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Introduction to Sea Scouting

Sea Scouting has the same Purpose and Values as any other Scout Troop, and delivers the same Programme, but with a nautical twist.

All young people in Scouting have the opportunity to enjoy water activities, but in Sea Scouting, considerable emphasis is on these activities, and many aspects of naval and nautical traditions are incorporated.

Sea Scouting is available to young people from the age of 10½ through Sea Scout Troops and Explorer Sea Scout Units.

In the Scout section, Sea Scouting may exist as a Sea Scout Group, or there may be a Sea Scout Patrol within a typical Scout Troop.

Explorer Sea Scouts can be found in Units. They may be linked through partnership agreements to Sea Scout Groups, water activity centres or as part of other District-based units. Beaver Scouts and Cub Scouts in a Sea Scout Group follow the same programme as all other Beavers and Cubs, albeit with the likelihood of some water-based activities being included in the programme.


Sea Scouts and Explorer Sea Scouts regularly get involved in a wide range of water activities from canoeing, sailing, windsurfing, pulling (rowing) and narrow boating to power boating and offshore sailing. Sea Scouts also find time for many of the traditional scouting activities, such as camping and hiking, and other activities within the Scouting Programme.


Sea Scouts may wear a light blue shirt or dark blue jumper and a Sea Scout cap.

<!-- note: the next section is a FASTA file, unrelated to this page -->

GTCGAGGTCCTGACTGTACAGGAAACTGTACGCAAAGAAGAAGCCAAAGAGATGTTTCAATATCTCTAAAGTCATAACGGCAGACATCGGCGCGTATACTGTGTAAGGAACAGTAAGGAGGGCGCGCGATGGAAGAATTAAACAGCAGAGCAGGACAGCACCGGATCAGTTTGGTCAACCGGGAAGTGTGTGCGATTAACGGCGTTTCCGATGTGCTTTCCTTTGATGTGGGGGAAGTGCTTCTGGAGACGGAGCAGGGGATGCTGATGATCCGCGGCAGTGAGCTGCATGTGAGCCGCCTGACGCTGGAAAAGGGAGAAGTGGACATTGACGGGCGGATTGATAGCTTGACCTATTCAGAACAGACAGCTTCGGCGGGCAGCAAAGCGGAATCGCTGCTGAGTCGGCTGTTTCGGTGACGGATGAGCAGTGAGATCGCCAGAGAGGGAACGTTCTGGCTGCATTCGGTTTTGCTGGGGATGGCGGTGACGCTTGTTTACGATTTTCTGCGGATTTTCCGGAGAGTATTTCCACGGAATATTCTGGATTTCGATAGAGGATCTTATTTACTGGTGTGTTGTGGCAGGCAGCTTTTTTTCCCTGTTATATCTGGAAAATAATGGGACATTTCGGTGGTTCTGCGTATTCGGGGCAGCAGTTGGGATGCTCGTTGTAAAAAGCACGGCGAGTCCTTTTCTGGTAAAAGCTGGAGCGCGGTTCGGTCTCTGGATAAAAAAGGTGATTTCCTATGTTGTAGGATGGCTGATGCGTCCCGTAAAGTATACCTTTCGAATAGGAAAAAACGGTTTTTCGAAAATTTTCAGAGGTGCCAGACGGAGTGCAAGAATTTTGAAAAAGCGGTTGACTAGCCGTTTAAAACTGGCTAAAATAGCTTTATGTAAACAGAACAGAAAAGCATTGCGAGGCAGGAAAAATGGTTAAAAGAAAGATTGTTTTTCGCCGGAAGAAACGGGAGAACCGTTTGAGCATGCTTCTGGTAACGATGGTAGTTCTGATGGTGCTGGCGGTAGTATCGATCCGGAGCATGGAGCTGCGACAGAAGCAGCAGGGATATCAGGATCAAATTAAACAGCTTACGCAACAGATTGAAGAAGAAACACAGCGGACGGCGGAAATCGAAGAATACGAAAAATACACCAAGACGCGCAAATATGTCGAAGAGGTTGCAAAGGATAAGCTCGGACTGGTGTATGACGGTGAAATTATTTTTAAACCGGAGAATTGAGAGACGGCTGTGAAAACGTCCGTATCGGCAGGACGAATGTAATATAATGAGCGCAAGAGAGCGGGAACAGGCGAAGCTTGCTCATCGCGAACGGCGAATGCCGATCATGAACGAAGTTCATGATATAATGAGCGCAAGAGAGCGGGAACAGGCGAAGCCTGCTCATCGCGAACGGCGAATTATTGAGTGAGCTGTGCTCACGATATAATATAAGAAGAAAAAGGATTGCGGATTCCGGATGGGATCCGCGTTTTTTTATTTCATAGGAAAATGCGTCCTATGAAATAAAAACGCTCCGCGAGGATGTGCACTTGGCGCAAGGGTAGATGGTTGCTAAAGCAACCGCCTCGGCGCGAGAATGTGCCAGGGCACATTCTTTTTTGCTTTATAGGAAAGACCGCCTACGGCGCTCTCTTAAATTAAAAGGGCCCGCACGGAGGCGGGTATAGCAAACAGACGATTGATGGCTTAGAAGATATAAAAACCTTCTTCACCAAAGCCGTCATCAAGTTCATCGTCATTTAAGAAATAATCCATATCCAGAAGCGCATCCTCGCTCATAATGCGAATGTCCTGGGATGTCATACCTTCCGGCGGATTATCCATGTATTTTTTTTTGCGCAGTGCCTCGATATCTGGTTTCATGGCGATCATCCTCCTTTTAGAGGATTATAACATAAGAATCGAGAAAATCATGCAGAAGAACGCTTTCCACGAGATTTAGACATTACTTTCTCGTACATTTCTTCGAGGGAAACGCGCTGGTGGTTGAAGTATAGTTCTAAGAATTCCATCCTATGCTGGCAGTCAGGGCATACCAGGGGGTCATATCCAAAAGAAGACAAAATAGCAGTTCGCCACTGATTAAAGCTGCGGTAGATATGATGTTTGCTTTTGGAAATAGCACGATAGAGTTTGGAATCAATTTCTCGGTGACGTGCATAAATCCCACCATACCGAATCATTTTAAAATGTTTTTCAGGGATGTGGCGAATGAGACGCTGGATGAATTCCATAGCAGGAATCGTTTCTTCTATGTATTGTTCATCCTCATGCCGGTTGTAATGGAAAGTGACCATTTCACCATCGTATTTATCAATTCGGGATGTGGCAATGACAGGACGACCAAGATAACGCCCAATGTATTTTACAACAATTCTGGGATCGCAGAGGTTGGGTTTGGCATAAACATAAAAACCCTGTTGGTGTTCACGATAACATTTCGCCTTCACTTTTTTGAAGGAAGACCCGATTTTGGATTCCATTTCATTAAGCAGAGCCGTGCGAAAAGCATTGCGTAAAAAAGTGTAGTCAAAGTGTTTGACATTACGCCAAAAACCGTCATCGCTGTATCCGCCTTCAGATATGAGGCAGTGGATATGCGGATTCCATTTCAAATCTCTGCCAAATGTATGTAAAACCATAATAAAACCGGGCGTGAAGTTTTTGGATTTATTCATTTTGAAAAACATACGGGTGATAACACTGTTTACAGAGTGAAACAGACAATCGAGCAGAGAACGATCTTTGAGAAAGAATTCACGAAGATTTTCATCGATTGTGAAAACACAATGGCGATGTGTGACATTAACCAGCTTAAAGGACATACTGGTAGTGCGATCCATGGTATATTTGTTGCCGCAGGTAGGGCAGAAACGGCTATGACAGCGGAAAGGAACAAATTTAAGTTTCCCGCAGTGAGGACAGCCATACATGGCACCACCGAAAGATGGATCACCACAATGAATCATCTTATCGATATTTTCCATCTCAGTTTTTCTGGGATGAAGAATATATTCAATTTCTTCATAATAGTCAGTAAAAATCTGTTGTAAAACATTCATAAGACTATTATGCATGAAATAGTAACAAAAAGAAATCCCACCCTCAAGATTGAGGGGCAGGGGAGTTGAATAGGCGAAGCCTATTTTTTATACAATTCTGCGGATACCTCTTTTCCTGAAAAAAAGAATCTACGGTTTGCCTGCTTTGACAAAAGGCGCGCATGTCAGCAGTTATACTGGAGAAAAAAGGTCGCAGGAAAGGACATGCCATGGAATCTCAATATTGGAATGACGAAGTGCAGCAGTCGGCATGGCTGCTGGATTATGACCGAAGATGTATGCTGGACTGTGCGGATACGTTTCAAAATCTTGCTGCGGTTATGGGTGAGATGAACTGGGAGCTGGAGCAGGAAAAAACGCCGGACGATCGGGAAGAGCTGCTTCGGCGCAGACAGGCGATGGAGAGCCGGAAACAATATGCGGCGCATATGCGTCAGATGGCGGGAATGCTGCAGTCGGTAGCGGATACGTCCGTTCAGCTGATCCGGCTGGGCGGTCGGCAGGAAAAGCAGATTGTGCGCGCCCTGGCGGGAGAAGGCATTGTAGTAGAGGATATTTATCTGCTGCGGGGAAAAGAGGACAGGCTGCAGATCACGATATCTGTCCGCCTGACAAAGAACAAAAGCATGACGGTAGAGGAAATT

Leaders of Sea Scout Troops and Explorer Sea Scout Units wear the Sea Scout Leader's uniform.

Further information about Sea Scout uniform, and the placement of badges, can be found in Chapter 10 of POR.


The Sea Scout flag is dark blue, bearing the Scout symbol and motto.  Groups or Units that are recognised by the Royal Navy may also fly the Defaced Red Ensign.

Ceremonial information

The colours ceremony at the start of meetings and events, and the sunset ceremony at the end, are conducted using a red ensign rather than a Union Flag. You never break an ensign, you simply hoist it with dignity, and not normally to the masthead, but to a gaff (which may not always be practicable in the small Scout headquarters building).

There are slight variations in the details of proceedings, but this is typical and good practice.

When the Duty Patrol Leader is ready the hoist the ensign, the still is sounded on a bosun’s call, and the Troop salutes. When the ensign is secured, the PL salutes, the carry on is piped, and the salute is ended.

Sea Scout Salute

By convention, most Sea Scout groups adjust the Scout salute just a little, to make it more consistent with naval tradition. The hand is kept horizontal, shortest way up, shortest way down.


If you are Leader of a Sea Scout Group or Unit, or interested in Sea Scouting, you are welcome to join the UK Sea Scouting Facebook group. This is managed by our UK Specialist Adviser for Sea Scouting, and is a platform for discussions, networking and sharing ideas.


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